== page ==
The Norman Case

As the late Herbert Norman’s superior in the Department of External Affairs, Pearson answered Maclean’s questions about the Norman case with frankness and undisguised feeling. This is what was said:

[Blair] FRASER: There’s a question affecting our relations with the United States, and that is our treatment of the security problem—of which we’ve had tragic experience lately. Like a number of other people who feel that you did the right thing in protecting and defending Herbert Norman, I feel that you didn’t do it in the right way. If the facts now before the public had been made known in 1951, it would have been easier to defend the attitude the government took. Some of the government’s defenders feel that they have been let down. They were trapped into defending an indefensible position because they assumed that the government statements, which read like denials at a quick reading, were in fact not denials.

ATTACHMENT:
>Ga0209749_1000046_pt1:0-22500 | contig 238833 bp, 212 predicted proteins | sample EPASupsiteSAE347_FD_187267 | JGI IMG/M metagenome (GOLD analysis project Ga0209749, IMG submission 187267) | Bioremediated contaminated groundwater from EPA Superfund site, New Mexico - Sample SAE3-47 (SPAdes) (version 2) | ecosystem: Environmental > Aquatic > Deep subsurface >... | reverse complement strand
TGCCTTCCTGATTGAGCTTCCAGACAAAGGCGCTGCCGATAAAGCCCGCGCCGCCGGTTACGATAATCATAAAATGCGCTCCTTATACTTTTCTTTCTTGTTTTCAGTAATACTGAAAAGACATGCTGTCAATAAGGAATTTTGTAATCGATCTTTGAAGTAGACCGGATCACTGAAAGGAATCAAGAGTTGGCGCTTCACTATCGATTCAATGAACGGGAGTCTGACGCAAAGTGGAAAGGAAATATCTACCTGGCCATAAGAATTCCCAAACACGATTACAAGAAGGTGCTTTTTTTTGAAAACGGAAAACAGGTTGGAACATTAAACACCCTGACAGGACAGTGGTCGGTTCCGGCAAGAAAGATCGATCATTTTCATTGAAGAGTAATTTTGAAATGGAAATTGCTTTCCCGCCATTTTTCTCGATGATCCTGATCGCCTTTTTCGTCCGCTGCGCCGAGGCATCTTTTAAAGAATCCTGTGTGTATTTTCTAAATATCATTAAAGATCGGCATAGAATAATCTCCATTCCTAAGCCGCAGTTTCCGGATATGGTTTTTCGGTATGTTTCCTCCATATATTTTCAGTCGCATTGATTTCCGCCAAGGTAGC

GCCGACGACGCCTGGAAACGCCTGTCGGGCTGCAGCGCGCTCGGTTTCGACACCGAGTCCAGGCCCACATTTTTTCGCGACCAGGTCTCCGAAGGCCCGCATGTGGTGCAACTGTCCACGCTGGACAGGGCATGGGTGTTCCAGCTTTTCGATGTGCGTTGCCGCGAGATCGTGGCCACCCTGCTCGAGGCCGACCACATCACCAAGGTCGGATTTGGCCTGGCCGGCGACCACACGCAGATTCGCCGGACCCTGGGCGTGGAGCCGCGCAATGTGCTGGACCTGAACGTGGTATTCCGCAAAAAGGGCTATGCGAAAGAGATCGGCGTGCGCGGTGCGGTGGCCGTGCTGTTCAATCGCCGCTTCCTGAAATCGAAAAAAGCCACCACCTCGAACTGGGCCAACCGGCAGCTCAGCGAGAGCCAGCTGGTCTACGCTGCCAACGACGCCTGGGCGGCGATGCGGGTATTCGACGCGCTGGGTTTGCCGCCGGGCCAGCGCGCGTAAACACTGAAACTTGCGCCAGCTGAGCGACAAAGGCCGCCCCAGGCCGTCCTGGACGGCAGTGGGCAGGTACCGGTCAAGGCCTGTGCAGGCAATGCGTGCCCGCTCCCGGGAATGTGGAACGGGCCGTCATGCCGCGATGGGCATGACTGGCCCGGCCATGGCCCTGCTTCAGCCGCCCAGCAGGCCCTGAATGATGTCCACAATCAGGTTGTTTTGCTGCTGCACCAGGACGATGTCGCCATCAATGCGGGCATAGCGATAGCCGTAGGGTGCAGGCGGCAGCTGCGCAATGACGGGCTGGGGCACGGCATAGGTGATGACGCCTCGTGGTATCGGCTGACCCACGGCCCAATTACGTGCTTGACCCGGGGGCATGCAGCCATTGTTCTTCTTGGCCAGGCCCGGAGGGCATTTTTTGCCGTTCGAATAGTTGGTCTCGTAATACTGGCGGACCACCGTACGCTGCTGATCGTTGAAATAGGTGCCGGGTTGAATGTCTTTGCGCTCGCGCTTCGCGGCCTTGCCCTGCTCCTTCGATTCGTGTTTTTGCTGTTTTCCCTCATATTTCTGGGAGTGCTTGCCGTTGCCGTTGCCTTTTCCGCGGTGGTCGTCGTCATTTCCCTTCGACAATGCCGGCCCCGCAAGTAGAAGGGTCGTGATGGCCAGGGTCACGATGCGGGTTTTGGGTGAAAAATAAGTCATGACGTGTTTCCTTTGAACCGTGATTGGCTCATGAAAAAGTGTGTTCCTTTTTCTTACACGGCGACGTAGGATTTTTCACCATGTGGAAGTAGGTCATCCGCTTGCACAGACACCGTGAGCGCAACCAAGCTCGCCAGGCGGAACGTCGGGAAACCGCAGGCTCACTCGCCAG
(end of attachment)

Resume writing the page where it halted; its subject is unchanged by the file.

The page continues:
PEARSON: I think most Canadians would expect the Canadian government to try to protect a Canadian from charges and insinuations leveled against him by a legislative committee of another country in a matter of security which should be handled as a security not a publicity matter. I think also all Canadians would agree that it is intolerable and indefensible for a legislative committee of another country to interfere in our affairs in this way, because it was interference in our affairs. I can imagine what would have happened if we had done the same thing up here in regard to an American in reverse circumstances. I don’t agree with you that when the matter came up in 1951 we should have told the whole story. I think you are wrong when you say that we gave the impression that all chargers were denied when, in fact, they weren’t denied. The charge was—and this is the only one that matters—not that this man had gone to some Communist study groups, not that he had been a Communist associated with Communists as a student; the charge was that he was a Communist and therefore disloyal when he was an official of the government of Canada. We denied that charge and said we had complete confidence in him, and that surely should have been the end of it; and if it had not come up six years afterward, that would have been the end of it. Now, if we had made public at that time all the evidence which bore on his earlier associations with communism, we would have been doing that man an injustice. Some of the mud would have stuck on him for years and made his position in the External Affairs Department as a foreign-service officer, very very difficult indeed. We wanted to protect him from that. Furthermore, it is our security practice in this government, based on British practices and traditions in the field, that we dismiss or reject charges against an official and we make public the decision when necessary, but that we do not make public the evidence on which the decision is based.